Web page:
Clarifying the Confusion Around Connective Tissue Stretching: A Guide for Yoga Teachers
Are you a yoga teacher in search of a crash course on the stress-strain curve of fascia and other connective tissues? Look no further! In this post, I’m sharing with you a 15-minute crash course in connective tissue behavior (i.e. what happens to tendons and ligaments when you “stretch” them). The video was requested by a member of my mentoring program and it turned out to be such a concise and complete description of the stress-strain curve, I figured I’d share it here on my yoga blog and then follow up with a Thought Provoker from Chapter 3 of my yoga biomechanics textbook. You’ll gain insights into how materials behave when subjected to different load parameters, as well as question why colloquial terms like stiffness and flexibility don’t always line with the mechanical terms. My goal is to provide you with a comprehensive overview that serves as both a review and an introduction to my work. So dive right in and take your understanding of my favorite topic that all yoga teachers should study to new heights.
What is Connective Tissue?
The biological fabric we call connective tissue is made up of an extra-cellular matrix (ECM) and cells. Connective tissue binds, supports, connects, separates, weaves, stiffens, loosens, senses, and so much more. The ECM has many components including proteins, carbohydrates, water, enzymes, growth factors, and more. The fibrous protein, collagen, is a main contributor to the mechanical behavior of musculoskeletal connective tissues like tendons, ligaments, joint capsules, and fascia.
What is the Stress-Strain Curve?
The stress-strain curve is a graph that shows the relationship between stress and strain in a material. Stress is defined as the load that is applied per unit area of the material, while strain is defined as the amount of deformation (or length) of a material under a given load. The stress-strain curve can be used to determine the stiffness, ductility, and brittleness of materials. When the stress-strain curve is applied to biological materials (i.e. connective tissue), we call this area of study tissue mechanics.
Why Tissue Mechanics?
When I studied anatomy, I first learned about tendons and ligaments in terms of their location and their jobs (i.e. “tendons connect muscle to bone, ligaments connect bone to bone”). This didn’t help me understand how they adapt during stretching and strengthening activities, how injuries happen, nor their incredible capacity to undergo extremely high loads for long periods of time and still return to their resting state. Once I started studying tissue mechanics, a whole world of curiosity and skepticism opened up for me.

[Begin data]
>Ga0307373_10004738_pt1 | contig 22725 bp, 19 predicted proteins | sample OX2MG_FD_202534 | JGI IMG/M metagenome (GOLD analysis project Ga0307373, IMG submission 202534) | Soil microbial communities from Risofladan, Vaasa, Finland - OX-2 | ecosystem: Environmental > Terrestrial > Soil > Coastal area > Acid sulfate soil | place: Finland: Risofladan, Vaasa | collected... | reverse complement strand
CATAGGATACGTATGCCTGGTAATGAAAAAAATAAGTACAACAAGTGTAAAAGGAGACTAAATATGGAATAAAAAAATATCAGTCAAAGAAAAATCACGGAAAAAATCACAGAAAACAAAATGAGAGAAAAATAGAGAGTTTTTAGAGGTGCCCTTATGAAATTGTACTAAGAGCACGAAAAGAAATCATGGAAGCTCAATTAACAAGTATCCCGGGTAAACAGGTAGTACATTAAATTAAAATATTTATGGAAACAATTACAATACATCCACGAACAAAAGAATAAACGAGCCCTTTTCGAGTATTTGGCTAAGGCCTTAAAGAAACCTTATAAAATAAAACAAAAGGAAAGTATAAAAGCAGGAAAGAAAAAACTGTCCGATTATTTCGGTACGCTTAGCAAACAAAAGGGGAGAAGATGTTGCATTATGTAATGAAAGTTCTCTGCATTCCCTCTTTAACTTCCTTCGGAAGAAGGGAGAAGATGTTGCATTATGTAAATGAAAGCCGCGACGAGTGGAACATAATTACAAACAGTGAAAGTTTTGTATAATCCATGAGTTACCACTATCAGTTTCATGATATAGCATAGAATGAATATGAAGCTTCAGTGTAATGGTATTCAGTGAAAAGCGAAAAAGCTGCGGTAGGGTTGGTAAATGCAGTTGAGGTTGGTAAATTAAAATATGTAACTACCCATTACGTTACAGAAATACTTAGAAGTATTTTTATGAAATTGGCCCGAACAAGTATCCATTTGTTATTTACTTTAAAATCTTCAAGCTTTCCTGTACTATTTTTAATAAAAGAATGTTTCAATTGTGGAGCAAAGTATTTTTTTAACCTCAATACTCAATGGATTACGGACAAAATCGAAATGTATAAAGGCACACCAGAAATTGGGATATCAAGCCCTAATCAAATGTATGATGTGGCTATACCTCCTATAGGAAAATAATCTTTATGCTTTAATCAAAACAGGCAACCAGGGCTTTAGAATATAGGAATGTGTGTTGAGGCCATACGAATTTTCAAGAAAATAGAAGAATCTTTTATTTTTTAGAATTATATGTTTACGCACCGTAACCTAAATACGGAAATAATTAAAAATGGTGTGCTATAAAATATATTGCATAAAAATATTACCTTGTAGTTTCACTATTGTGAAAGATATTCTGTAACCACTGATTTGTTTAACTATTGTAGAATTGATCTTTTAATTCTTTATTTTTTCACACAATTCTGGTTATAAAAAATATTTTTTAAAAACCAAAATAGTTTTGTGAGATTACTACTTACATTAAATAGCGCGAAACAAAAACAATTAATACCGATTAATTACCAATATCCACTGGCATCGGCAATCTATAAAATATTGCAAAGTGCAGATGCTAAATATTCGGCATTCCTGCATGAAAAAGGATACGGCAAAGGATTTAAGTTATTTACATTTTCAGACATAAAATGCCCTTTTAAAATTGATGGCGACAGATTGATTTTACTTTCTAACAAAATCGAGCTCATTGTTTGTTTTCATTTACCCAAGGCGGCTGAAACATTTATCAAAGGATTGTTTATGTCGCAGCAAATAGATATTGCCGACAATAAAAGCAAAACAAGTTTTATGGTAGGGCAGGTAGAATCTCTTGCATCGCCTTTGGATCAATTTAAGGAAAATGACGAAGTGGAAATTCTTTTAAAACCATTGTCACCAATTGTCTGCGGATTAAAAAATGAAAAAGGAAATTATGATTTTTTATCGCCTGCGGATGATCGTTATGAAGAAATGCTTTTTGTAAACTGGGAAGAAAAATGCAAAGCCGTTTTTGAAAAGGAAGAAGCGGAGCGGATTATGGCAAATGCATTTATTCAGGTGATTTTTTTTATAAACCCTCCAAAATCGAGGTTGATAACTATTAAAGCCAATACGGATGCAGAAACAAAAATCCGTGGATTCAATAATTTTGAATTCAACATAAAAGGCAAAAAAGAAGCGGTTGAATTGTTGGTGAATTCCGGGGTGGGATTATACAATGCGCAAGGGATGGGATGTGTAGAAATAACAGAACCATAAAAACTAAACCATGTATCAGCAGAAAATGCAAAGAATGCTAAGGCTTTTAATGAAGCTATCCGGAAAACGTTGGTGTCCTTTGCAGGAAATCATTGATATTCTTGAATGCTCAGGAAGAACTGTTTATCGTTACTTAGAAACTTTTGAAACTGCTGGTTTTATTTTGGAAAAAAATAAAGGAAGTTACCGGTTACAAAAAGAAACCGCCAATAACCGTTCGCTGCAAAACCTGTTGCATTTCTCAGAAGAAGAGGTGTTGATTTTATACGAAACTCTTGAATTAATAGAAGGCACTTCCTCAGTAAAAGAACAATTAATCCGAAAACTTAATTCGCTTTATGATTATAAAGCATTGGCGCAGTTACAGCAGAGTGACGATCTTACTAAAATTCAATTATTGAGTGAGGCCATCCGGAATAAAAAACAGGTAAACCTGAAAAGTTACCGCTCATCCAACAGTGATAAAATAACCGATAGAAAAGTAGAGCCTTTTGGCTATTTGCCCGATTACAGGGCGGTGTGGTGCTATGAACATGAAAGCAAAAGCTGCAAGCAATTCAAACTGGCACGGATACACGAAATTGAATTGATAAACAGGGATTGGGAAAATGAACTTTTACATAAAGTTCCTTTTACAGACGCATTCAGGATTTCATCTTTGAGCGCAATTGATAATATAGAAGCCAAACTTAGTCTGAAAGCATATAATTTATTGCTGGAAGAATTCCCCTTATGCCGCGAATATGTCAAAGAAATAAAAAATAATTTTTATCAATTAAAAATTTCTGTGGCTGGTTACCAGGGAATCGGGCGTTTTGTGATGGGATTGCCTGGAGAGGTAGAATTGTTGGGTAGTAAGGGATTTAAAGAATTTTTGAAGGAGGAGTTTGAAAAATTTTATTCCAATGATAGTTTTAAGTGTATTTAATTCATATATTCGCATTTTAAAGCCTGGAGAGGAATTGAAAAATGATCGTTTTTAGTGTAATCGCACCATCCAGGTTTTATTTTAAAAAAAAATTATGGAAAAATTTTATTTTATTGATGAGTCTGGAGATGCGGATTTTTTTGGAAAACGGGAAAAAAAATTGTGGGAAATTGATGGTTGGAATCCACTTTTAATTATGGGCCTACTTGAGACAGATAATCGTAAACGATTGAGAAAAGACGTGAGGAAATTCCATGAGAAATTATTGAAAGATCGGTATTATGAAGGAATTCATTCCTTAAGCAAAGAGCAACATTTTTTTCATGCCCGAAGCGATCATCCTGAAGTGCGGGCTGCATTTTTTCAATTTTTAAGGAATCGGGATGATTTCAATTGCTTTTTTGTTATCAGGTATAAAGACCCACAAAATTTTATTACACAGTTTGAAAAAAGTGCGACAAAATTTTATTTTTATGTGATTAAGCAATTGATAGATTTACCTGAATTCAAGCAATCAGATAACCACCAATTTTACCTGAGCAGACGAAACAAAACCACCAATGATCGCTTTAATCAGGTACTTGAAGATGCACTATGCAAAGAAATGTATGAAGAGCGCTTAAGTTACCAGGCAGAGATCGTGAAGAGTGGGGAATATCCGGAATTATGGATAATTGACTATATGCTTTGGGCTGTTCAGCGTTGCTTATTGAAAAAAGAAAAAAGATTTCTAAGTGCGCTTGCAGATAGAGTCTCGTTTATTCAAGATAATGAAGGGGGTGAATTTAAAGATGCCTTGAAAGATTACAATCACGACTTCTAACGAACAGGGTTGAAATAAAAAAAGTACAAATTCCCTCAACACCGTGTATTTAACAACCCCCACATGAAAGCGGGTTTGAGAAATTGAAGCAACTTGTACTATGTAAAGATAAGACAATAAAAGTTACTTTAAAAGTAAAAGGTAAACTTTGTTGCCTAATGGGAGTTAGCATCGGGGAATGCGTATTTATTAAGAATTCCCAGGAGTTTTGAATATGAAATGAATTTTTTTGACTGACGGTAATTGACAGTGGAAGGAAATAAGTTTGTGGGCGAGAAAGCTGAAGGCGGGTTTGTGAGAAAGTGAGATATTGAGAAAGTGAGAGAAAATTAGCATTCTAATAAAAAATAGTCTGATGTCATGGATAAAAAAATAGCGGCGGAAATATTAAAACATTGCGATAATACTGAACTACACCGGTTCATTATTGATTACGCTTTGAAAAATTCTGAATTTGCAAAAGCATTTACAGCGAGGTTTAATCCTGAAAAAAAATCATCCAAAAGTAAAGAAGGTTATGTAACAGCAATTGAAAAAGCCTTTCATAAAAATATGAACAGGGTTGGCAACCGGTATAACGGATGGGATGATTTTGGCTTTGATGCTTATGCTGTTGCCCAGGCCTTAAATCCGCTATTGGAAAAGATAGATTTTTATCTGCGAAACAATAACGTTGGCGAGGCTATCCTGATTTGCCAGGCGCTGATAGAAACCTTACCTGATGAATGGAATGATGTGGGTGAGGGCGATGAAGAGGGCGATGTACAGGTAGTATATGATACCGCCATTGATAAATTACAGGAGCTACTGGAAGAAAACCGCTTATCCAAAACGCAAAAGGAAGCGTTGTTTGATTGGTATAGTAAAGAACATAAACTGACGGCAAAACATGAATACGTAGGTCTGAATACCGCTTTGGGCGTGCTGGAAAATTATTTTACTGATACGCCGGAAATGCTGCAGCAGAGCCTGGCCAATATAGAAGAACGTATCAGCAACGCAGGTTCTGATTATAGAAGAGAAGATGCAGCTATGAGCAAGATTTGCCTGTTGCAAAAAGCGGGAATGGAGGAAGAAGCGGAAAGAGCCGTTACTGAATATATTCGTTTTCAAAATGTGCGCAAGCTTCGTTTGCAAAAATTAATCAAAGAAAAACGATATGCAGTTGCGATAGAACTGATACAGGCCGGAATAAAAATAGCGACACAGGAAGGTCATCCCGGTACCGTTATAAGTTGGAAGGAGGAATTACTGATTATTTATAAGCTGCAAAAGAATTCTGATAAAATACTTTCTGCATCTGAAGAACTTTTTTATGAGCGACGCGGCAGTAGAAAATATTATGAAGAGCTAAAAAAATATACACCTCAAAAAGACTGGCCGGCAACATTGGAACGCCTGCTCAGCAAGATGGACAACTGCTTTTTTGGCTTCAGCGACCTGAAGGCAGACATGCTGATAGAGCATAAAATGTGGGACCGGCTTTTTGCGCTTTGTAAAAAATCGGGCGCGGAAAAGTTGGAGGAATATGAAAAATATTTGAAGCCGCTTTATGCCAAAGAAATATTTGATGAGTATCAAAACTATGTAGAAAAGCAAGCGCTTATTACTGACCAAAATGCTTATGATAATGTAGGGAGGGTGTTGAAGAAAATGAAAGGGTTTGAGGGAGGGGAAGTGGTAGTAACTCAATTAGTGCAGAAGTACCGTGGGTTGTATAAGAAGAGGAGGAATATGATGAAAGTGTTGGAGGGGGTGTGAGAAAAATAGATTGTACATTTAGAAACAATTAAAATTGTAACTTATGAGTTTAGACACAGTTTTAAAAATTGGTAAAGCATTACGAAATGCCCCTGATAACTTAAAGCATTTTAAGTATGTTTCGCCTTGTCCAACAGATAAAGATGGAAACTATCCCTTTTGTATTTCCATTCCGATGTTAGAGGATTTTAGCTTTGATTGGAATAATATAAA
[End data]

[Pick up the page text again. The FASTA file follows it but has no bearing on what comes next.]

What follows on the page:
Watch this video for my crash course in the stress-strain curve. Enjoy!
The Thought Provoker
If you’re new to my Thought Provokers, welcome!
My style of educating yoga teachers includes a lot of questions. Sometimes I answer questions with questions – especially when we don’t have clear answers. I believe we learn the most when we can appreciate what we know, what we don’t know, and what we don’t know we don’t know.
Below is a screenshot of the Thought Provoker from Chapter 3 (page 96) on connective tissue behavior in my book, Yoga Biomechanics: Stretching Redefined. What other questions come up for you within the questions I propose?
What’s coming up for you in this Thought Provoker? Are there things you learned that you now wonder about? Comment below and I’ll be sure to answer (maybe with a question 😂).
Extend Your Learning: Online Education With Jules
Yoga Biomechanics Livestream
Do you have an insatiable curiosity about how the body works, but you're unsatisfied by anatomical explanations that seem contradictory, too complicated, or oversimplified? In this live stream, Jules helps you make sense of it all while empowering you to think critically and become a natural problem solver. Learn more >